Talks between the United States and Afghanistan over the bilateral security agreement have faltered in recent months over the Afghan government's insistence that the United States guarantee Afghanistan's security and, in essence, commit to declaring Pakistan the main obstacle in the fight against militancy in the region. The guarantees sought by Afghanistan, if implemented, could possibly compel the United States to attack Taliban havens in Pakistan long after 2014, when the Obama administration has said it hoped to dial back the CIA's covert drone war there. President Karzai also wanted the Obama administration to specify the number of troops it would leave in Afghanistan after 2014 and make a multiyear financial commitment to the Afghan Army and the police.
The White House announced in June 2013 that long-delayed peace talks with the Taliban would begin in Doha, Qatar, where the Taliban opened what amounted to an embassy-in-exile, complete with their old flag and a plaque with their official name, "The Islamic Emirate of Afghanistan." But the highly choreographed announcement backfired, with Afghan officials saying the talks gave the insurgents undeserved legitimacy and accusing the Obama administration of negotiating behind Karzai's back. To the surprise of American officials, President Karzai then abruptly ended the negotiations over the bilateral security agreement. He has said the negotiations would not resume until the Taliban met directly with representatives of the Afghan government, essentially linking the security negotiations to a faltering peace process and making the United States responsible for persuading the Taliban to talk to the Afghan government.
Agreement on core elementsEdit
U.S. Secretary of State John Kerry and Afghan President Hamid Karzai announced on October 12, 2013 that they reached an agreement on a set of core elements of the biltareral security. Both however didn't reach an agreement on immunity from prosecution under Afghan law for American troops who remain in Afghanistan after 2014. This issue along with the entire agreement will be decided first by a traditional gathering of elders and other powerful people known as a loya jirga and then by the Afghan Parliament. The agreement provides a legal framework for continued U.S. military operations in Afghanistan, including the leasing of Afghan bases. Karzai said the draft framework agreement included his demands for the protection of Afghan sovereignty and rules on how military operations are to be carried out on Afghan territory. "Tonight we reached some sort of agreement," Karzai told reporters. U.S. forces "will no longer conduct operations by themselves. We have been provided written guarantee of the safety of the Afghan people. And a clear definition of 'invasion' was provided." "The one issue that is outstanding is the issue of jurisdiction," Kerry added. "We need to say that if the issue of jurisdiction cannot be resolved, unfortunately there cannot be a bilateral security agreement."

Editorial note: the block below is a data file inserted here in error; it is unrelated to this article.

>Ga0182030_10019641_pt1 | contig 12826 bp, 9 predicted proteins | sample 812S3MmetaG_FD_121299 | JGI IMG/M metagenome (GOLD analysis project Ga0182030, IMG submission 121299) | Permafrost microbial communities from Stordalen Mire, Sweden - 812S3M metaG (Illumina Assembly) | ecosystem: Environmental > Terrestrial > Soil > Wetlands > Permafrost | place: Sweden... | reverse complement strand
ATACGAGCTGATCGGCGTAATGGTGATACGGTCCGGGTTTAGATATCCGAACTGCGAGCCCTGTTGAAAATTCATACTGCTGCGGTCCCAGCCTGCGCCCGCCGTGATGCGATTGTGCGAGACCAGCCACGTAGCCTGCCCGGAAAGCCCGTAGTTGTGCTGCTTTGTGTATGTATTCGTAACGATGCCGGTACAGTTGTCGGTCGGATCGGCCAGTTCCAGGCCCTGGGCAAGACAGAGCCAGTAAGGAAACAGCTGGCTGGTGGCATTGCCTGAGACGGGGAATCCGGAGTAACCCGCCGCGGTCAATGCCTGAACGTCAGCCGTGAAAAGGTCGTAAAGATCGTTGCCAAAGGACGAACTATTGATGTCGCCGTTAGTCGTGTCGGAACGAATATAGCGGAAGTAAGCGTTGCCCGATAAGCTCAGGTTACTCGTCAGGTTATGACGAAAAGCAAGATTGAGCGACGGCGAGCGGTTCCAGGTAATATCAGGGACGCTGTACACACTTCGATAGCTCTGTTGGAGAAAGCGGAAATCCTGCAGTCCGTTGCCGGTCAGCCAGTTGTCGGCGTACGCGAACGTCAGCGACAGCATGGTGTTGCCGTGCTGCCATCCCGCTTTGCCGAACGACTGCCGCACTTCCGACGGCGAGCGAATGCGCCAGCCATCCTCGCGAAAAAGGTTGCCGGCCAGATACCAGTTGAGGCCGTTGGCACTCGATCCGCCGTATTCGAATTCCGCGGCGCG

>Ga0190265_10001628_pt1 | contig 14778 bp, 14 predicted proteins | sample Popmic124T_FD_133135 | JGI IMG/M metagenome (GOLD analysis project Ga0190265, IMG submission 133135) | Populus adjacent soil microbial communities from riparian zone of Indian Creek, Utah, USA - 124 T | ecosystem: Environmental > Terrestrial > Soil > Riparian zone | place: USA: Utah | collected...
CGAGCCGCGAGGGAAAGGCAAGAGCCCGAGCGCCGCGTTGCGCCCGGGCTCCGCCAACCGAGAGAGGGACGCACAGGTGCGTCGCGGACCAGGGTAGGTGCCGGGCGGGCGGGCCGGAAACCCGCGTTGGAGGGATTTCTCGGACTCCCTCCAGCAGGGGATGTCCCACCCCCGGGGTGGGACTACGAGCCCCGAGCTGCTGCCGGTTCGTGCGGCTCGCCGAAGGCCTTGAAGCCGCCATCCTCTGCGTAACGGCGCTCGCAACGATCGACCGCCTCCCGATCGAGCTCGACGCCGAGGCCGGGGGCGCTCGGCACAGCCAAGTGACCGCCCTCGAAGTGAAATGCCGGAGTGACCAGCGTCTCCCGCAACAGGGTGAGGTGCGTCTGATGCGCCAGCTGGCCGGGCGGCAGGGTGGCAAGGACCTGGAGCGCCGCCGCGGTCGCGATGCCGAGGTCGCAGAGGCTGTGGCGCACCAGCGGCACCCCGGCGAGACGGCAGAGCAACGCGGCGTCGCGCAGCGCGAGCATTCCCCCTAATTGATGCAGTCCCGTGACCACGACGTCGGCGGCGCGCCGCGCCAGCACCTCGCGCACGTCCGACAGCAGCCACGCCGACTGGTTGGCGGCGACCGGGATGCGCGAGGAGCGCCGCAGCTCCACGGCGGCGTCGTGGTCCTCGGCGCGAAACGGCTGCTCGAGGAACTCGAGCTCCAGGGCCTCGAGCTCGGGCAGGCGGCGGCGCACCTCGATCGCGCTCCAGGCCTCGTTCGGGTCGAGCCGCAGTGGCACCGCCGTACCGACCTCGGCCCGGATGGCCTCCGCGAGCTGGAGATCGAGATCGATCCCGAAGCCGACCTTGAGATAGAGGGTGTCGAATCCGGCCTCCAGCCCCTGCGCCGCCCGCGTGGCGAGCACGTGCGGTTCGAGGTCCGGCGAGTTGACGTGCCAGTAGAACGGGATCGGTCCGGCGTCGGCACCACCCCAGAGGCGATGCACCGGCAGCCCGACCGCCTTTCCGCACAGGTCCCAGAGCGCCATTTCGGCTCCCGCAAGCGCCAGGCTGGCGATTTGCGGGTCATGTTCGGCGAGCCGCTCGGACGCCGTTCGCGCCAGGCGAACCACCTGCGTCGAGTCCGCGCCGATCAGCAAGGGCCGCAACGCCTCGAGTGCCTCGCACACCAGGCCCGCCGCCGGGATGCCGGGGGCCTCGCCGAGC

Neither Kerry nor Karzai provided details of what exactly had been agreed to, and it was not clear how they had forged a compromise on an Afghan demand that the United States guarantee Afghanistan’s security as it would if the country were a NATO ally. That could compel the United States to send troops on raids into America's nuclear-armed power ally Pakistan. Afghan officials had said that demand was crucial to the country’s sovereignty and must be met. The Obama administration had said it would not consider making any such guarantee. According to the BBC's David Loyn said President Karzai failed to win security guarantees so that Afghanistan would be protected by US troops from external attack. Loyn added the US will not grant that as it could mire them in a war with Pakistan. On the other main sticking point, the outlines of a compromise seemed clearer. Karzai had refused to allow American forces to hunt for operatives of Al Qaeda here on their own. Instead, he wanted any intelligence gathered by the United States handed over to Afghan forces, who could then conduct the raids. Karzai said on October 12, 2013 he had been assured that American forces would not conduct any unilateral operations in Afghanistan after 2014, leaving open the possibility that raids against Al Qaeda would be conducted jointly with Afghan forces.
Draft agreement of bilateral security agreementEdit